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How To Save Money, Invest, Pay Off Debt, Travel and Still Live The Life of Your Dreams

Wealth Building Source: stck.xchng Photo: svilen001
Wealth Building Source: stck.xchng Photo: svilen001

Chances are, if you’re reading this blog you’re already well on your way to being more in control of your finances.  You’ve probably read a personal finance book or two and maybe you already have your own home business and some non-registered investments for the future.

We all know what we need to be doing to get our financial act together; the problem is doing it. The problem is that there is so much to do.  It can’t happen overnight.  Yet sometimes we’re impatient and we take actions which we unconsciously think will get us to where we want to go, faster.

Examples: coming into some extra, unexpected money and putting it all on your credit card; getting a pay raise and deciding to put it all into an investment; finding out that your credit card company bumped your rate up, so now you’re not going to see any more movies or eat out again until you get that debt paid off.

You aren’t going to get ahead by privileging one component of your financial health above all others. It’s such a simple point, and it can take a long time to sink in.  The path to financial health is BORING.

I’m assuming you don’t want to have a six-figure income if it means you’re also one million dollars in debt.  I’m assuming you don’t want to have all your debts paid off by the time you’re 70, only with nothing left to retire on.  The only way to be debt-free and swimming in cash flow so that you can retire early and live the life you want is to tackle ALL of these problems at once, bit by bit.

  • Long-term buy-and-hold investments only work if you start them early enough.
  • You’ll pay less interest on your loans and credit cards if you pay them off sooner rather than later.
  • The sooner you pay off your mortgage, the sooner you’ll free up your expenditures.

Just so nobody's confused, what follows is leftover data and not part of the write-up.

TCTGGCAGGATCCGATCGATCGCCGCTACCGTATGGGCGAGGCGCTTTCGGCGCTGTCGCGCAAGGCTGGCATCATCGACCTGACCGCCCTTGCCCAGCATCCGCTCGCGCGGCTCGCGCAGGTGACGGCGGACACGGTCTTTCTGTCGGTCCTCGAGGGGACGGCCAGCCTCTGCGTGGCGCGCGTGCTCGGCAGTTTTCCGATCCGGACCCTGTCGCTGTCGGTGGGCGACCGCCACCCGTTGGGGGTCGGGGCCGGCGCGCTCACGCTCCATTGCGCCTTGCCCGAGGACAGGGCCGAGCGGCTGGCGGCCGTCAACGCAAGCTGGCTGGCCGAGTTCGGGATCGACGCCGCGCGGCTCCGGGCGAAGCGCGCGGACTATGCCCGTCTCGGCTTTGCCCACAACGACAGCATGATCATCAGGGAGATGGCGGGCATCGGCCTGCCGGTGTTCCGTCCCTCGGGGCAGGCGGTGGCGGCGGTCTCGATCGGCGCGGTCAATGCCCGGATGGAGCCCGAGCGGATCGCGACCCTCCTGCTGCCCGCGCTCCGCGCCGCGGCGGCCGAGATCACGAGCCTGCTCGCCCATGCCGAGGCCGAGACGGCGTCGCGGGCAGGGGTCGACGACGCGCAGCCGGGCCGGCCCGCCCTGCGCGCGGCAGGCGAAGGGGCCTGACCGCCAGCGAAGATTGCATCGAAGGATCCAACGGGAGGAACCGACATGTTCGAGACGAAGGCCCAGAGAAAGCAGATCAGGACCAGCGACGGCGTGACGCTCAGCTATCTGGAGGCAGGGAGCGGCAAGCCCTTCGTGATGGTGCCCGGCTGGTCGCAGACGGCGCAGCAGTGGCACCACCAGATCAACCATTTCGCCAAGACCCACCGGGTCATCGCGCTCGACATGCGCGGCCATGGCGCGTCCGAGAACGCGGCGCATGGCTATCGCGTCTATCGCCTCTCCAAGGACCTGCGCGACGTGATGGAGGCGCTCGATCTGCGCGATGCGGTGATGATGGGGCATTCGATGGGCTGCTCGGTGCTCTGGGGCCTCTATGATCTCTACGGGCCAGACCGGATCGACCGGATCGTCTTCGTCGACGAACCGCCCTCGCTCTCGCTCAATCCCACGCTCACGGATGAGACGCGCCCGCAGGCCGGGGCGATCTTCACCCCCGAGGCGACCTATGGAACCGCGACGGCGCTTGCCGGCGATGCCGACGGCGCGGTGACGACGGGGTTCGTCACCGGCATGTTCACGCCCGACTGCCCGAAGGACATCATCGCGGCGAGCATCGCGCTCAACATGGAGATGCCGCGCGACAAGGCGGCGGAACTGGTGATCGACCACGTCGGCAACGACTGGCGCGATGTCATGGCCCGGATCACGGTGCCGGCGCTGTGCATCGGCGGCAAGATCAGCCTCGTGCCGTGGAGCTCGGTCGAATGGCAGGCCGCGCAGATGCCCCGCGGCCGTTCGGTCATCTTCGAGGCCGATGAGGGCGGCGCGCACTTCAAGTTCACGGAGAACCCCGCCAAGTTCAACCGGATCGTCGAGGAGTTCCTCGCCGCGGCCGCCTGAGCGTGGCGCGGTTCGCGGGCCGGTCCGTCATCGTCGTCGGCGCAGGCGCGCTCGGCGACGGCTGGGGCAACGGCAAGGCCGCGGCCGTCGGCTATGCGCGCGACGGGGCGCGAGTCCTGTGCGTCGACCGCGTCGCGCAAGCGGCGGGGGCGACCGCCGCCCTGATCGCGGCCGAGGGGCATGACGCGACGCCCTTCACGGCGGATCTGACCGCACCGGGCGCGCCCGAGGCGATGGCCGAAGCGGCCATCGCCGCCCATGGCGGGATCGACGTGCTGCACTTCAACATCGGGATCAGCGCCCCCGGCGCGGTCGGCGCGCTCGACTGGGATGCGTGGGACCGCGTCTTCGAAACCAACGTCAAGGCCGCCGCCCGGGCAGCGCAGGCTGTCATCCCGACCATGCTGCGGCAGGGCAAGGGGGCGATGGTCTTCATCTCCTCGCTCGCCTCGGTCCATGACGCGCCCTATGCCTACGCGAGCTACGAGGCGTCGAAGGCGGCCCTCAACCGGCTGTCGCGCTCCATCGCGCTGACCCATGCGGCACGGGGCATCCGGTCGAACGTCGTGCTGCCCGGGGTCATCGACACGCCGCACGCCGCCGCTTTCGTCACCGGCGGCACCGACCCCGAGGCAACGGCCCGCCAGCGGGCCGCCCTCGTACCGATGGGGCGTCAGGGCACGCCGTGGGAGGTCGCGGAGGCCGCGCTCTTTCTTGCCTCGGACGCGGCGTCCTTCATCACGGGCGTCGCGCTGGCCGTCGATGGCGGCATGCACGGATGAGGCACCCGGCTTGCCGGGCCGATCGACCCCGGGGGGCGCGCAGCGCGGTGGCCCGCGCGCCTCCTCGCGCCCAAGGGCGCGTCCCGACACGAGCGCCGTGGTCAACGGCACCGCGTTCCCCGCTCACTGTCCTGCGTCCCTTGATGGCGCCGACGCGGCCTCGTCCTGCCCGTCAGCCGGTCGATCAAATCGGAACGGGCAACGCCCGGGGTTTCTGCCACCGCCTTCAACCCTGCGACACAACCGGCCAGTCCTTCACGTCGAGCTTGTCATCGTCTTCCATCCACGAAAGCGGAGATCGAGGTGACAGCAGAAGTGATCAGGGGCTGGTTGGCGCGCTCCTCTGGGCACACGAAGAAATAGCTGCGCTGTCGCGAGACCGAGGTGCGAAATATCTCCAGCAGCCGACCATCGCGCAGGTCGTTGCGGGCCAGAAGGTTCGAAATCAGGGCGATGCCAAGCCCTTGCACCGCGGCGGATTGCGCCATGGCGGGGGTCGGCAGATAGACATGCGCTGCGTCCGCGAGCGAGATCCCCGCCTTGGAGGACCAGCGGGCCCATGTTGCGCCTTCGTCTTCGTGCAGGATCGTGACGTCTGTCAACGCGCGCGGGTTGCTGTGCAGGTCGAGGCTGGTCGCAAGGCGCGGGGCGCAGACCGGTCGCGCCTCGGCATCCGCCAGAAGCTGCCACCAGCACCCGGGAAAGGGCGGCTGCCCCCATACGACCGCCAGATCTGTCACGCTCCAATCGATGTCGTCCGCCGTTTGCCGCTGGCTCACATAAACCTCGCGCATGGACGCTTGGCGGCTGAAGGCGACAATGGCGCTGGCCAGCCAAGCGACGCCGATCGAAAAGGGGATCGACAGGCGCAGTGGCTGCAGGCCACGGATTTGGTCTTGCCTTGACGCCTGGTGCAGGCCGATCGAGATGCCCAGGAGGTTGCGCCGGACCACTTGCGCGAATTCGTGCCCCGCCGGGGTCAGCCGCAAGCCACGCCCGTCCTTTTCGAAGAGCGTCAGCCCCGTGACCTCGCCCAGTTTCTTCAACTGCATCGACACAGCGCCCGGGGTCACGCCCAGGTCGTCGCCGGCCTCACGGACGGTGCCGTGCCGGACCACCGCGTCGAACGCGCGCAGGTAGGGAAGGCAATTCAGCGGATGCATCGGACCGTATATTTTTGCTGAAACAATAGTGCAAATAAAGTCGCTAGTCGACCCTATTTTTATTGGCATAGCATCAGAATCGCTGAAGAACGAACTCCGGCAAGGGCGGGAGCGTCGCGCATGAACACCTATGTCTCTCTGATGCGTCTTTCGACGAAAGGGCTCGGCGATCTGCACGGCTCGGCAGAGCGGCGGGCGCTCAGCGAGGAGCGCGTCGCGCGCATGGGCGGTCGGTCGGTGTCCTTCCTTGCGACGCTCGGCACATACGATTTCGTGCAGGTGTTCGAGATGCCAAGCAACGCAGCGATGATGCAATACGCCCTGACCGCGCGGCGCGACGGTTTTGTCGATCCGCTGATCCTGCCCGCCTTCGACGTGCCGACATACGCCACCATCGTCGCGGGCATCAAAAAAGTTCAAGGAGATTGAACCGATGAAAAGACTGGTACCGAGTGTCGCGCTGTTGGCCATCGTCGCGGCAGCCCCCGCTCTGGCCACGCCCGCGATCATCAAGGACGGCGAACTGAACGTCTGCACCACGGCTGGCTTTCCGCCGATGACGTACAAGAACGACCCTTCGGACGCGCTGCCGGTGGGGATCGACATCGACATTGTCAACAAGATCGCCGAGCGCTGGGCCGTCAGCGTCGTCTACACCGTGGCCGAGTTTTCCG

These things all need to happen sooner rather than later.

The problem with solving one of these leaky faucets at the expense of the others in the short-term is that pretty soon you’ll be forced to attend to the other, and you will sabotage the forward-momentum you achieved in taking care of your debt, for example.  The analogy I like to use is that of keeping a rowboat steady.  You don’t want to rock it too far in one direction if it just means you’re going to fall into the water again.

Solution: Imagine you’re already as wealthy as you need to be.  Imagine you are free from all finance-related stress.  Now think in reverse to envision what allocations of capital got you to this stress-free financial place.  In other words, what balance of capital inflows and outflows do you need in order to balance your obligations with what you need in order to get to where you want to go?  If you have $1000 in monthly debt payments, $1000 in monthly shelter payments, $1000 in living expenses, and you also need $500 for your investment fund and $500 for a future travel fund, you need to find a way to pay all of this each month just in order to stay afloat.  You can’t let one “money channel” fall behind, because it will just mean that you’re sabotaging the progress of another “money channel” in the future. You also can’t forgo developing the money channels you will need in the future, because then you will never make room for them in your portfolio.